It’s not necessarily an easy subject, but the filmmaking is clear and flows beautifully, with solid performances across the board. It is entirely deserving of its awards, and one can only hope that the filmmaker Mohammad Rasoulof can continue to make films.

Sheytan Vojud Nadarad (There Is No Evil, 2020)CREDITS
Director/Writer Mohammad Rasoulof محمد رسول‌اف;
Cinematographer Ashkan Ashkani اشکان اشکانی; Starring Ehsan Mirhosseini احسان میرحسینی, Kaveh Ahangar کاوه آهنگر, Mahtab Servati هتاب ثروتی, Baran Rasoulof باران رسول‌اف; Length 150 minutes.
Seen at Light House, Wellington, Thursday 11 November 2021.

NZIFF 2021: جاده خاکی Jadde Khaki (Hit the Road, 2021)

Another early highlight for me at Whānau Mārama – New Zealand International Film Festival is this new Iranian film, which simultaneously feels like a lot of earlier Iranian films but also has its own voice and strengths. Nepotism is very much alive in the cinema of that country, but luckily it reaps some rewards with some fine films.


It seems that the Makhmalbaf filmmaking dynasty that runs through Iranian cinema has some competition now that Jafar Panahi’s son Panah has made this debut feature. This deceptively simple story has many of the hallmarks of contemporary Iranian cinema, in setting up a journey that harks back to plenty of antecedents — a 4WD drive vehicle with a family crossing alternately rocky and lush landscapes. We get to know them gradually, that they’re a family and that they’re mysteriously travelling without mobile phones, and little details like this are dropped that something a bit deeper and more emotionally turbulent is going on. However, throughout there’s a sense not just of the familiar familial bickering in a comic register, but also little flourishes of magical realism (not too much to be offputting, mind). Each of the people in the car copes in their own way with what seems to be a journey being undertaken on behalf of the eldest son, and even the end brings no clear answers to what’s going on: the important thing is getting to know these four people, and how the each are handling a time of heightened stress. It suggests a lot without ever saying anything concrete, and that only adds to its enigmatic spell. Plus it is heartwarming and funny and likeable, and all the performances are excellent (even the precocious brattish younger child).

Jadde Khaki (Hit the Road, 2021)CREDITS
Director/Writer Panah Panahi پناه پناهی;
Cinematographer Amin Jafari امین جعفری; Starring Pantea Panahiha پانته‌آ پناهی‌ها, Hasan Majuni حسن معجونی, Rayan Sarlak رایان سرلک, Amin Simiar امین سیمیار; Length 93 minutes.
Seen at Light House, Petone, Monday 8 November 2021.

LFF 2020: خط فرضی Khate Farzi (180° Rule, 2020)

Another of the MENA film selections, from Iran, a country with a strong film culture and a number of contemporary women filmmakers. I didn’t perhaps love this the most, mainly because it’s a tough watch and quite a wrenching and tragic story, but it has real filmmaking chops.


There is a lot of crying in this film, not least because it takes a trajectory of family tragedy, compounded by illiberal patriarchal restrictions which filter through a number of characters within the film. It’s difficult to always follow the contortions that mother Sara (Sahar Dolatshahi) goes to in order to maintain her status in her husband’s (Pejman Jamshidi) eyes after the tragedy strikes, but you get that they are grounded in a sense of shock or hopelessness. There are no rewards at the end, and even a brief detente seems to lead into further spiralling guilt on the mother’s behalf. However, it’s all shot in elegant widescreen and is put together nicely, enough I think to allow you to follow Sara even in her darker moments.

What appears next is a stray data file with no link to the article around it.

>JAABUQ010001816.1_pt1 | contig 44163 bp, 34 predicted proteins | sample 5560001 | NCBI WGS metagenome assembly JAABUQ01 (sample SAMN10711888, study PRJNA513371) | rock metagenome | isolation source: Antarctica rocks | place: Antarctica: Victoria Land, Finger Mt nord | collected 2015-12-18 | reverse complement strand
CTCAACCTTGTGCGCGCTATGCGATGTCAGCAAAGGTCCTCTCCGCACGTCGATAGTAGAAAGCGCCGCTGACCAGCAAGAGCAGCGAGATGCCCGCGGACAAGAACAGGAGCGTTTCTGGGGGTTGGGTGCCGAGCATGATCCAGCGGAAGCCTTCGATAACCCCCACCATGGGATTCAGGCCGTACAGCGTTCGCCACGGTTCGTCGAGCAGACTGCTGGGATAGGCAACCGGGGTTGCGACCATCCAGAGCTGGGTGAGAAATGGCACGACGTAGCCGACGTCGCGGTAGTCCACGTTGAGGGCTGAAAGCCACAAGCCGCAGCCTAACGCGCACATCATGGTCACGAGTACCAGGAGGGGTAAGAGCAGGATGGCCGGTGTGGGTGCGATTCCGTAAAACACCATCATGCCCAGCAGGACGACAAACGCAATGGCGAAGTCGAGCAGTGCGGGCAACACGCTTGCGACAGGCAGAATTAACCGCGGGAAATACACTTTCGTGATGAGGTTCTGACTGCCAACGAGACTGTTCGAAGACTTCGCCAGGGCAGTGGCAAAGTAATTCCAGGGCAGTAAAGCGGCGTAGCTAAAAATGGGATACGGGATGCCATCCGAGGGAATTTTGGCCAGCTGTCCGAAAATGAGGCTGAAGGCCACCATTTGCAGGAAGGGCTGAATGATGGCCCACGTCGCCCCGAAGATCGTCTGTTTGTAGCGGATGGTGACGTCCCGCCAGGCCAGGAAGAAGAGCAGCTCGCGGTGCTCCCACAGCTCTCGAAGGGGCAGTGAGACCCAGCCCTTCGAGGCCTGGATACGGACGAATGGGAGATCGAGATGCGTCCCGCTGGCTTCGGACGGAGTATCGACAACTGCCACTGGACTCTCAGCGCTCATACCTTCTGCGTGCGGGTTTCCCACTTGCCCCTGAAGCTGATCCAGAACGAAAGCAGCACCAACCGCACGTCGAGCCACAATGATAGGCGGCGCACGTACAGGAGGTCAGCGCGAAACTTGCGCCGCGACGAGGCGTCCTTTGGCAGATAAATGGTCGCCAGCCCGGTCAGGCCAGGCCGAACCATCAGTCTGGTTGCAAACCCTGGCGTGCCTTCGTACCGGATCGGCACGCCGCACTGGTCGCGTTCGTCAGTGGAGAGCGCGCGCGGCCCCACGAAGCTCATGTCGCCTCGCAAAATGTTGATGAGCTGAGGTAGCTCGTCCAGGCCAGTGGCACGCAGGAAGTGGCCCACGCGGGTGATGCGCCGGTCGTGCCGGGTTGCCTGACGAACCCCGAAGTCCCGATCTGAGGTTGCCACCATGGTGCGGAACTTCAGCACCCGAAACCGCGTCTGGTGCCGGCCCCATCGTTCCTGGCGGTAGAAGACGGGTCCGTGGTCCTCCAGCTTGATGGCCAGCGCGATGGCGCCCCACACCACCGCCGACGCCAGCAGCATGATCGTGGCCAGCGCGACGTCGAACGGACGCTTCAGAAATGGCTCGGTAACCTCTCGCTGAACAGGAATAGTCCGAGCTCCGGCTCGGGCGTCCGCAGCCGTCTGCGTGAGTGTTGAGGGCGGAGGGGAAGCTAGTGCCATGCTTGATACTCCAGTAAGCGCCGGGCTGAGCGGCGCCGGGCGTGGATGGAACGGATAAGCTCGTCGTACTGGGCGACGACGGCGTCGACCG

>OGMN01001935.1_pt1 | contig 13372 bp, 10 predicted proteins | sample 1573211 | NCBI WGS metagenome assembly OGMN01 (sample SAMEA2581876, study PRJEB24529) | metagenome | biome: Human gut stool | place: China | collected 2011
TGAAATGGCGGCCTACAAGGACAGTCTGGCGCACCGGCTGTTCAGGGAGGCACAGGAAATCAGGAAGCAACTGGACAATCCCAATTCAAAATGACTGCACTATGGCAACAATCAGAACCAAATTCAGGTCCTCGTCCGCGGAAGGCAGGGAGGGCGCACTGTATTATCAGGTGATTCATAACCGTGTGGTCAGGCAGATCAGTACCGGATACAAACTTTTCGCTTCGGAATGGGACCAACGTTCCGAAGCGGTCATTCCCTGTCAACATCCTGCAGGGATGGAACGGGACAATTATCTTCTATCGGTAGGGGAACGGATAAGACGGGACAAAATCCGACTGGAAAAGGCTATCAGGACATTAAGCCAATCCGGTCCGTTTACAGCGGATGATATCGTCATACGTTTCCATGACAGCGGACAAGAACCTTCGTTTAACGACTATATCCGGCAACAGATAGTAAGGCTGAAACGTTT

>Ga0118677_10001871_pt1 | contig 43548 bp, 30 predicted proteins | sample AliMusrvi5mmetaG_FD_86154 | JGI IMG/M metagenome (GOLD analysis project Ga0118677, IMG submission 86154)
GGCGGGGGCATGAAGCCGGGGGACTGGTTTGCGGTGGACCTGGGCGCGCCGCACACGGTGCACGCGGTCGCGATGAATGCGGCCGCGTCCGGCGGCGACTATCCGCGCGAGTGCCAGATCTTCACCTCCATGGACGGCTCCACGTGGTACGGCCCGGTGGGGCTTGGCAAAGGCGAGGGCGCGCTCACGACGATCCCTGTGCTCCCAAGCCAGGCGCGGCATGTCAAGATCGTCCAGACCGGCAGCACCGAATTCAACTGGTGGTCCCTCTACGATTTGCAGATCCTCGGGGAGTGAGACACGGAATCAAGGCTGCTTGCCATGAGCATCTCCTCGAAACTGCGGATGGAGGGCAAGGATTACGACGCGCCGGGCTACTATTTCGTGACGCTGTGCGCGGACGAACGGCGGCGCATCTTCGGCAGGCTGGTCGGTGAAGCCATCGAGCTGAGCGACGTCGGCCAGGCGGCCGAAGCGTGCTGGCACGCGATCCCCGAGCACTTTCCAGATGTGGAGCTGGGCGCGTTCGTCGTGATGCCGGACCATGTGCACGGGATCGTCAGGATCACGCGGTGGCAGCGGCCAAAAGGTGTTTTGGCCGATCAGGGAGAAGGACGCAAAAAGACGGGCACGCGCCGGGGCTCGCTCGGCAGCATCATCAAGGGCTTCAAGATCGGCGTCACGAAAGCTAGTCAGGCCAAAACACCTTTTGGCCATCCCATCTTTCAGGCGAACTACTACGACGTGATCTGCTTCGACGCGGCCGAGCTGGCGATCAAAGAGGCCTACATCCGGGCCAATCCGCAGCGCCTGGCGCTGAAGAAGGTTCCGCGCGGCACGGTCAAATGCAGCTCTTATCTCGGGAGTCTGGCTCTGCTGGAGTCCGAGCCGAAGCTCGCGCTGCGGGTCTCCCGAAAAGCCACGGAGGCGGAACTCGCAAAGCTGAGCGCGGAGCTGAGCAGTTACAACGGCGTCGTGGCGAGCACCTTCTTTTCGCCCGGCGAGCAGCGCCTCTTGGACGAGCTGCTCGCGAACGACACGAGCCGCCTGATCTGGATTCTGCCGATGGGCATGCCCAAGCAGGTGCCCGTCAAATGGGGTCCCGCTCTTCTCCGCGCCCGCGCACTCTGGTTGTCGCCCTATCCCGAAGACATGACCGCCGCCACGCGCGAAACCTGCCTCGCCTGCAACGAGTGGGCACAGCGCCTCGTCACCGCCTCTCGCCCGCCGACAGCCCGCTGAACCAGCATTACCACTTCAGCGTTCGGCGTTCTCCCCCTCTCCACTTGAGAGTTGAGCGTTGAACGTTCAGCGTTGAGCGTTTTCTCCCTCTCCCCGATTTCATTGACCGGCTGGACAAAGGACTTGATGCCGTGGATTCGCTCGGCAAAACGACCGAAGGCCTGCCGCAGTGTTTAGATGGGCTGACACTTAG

180° Rule film posterCREDITS
Director/Writer Farnoosh Samadi فرنوش صمدی; Cinematographer Masoud Salami مسعود سلامی; Starring Sahar Dolatshahi سحر دولتشاهی, Pejman Jamshidi پژمان جمشیدی; Length 83 minutes.
Seen at home (BFI Player streaming), London, Friday 9 October 2020.

بابا عزیز Bab’Aziz (2005)

The Tunisian director Nacer Khemir made this film, the third in his so-called ‘Desert Trilogy’ made over three decades, in both Tunisia and Iran, so it’s both a North African and a Middle Eastern film at the same time, in Arabic and Farsi. It tells a sort of pan-Islamic tale of mysticism, but it harks back to a storytelling tradition that’s based more on the journey and the details than on any particular destination.


This isn’t a period film (there are cars and roads and signs of modernity), but then again it also feels really unmoored from any specific time, or even place — some characters speak in Farsi, some reply in Arabic, and that’s just how it is, a sort of pan-Islamic world utopian vision of deserts and dervishes. It functions, then, less as a film about the world as a film of a spiritual journey or quest — if I knew more about Sufism (a sort of ecstatic, dance-focused branch of Islam), I might be able to pick up on more specific reference points. An old dervish (the father Aziz of the title, played by Parviz Shahinkhou) and his young granddaughter (Maryam Hamid) trek across a desert in search of a gathering of other dervishes (those practising Sufism), while he tells a story of a Narcissus-like prince. Gradually other people they meet add in their own stories, and by the end you realise that in fact nothing very much has really happened at a plot level, but it’s all in the telling. However, it’s a beautiful rendering of this environment, with many sweeping, gorgeous shots of the desert, rich colours and expressive performances. Plot, sometimes, really is a very minor consideration.

Bab'Aziz film posterCREDITS
Director Nacer Khemir ناصر خمير‎; Writers Tonino Guerra and Khemir; Cinematographer Mahmoud Kalari محمود کلاری; Starring Parviz Shahinkhou پرویز شاهین‌خو, Maryam Hamid مریم حمید, Golshifteh Farahani گلشیفته فراهانی‎; Length 98 minutes.
Seen at home (DVD), London, Monday 26 March 2018.

Sonita (2015)

This week I’m covering documentaries which screened at the Sheffield Doc/Fest in the past (this year’s programme is online, and taking place this month), and the 2016 winner of the Youth Jury Award was this film about an Afghani/Iranian rapper who left to pursue her musical dreams and now finds herself a de facto activist against child weddings.